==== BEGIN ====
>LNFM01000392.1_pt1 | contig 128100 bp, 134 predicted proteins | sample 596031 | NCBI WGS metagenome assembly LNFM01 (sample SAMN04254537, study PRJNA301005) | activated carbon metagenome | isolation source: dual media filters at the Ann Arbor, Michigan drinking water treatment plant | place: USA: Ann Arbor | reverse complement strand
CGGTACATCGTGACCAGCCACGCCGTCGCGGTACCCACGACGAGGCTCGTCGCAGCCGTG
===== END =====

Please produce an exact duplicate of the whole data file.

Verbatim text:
>LNFM01000392.1_pt1 | contig 128100 bp, 134 predicted proteins | sample 596031 | NCBI WGS metagenome assembly LNFM01 (sample SAMN04254537, study PRJNA301005) | activated carbon metagenome | isolation source: dual media filters at the Ann Arbor, Michigan drinking water treatment plant | place: USA: Ann Arbor | reverse complement strand
CGGTACATCGTGACCAGCCACGCCGTCGCGGTACCCACGACGAGGCTCGTCGCAGCCGTG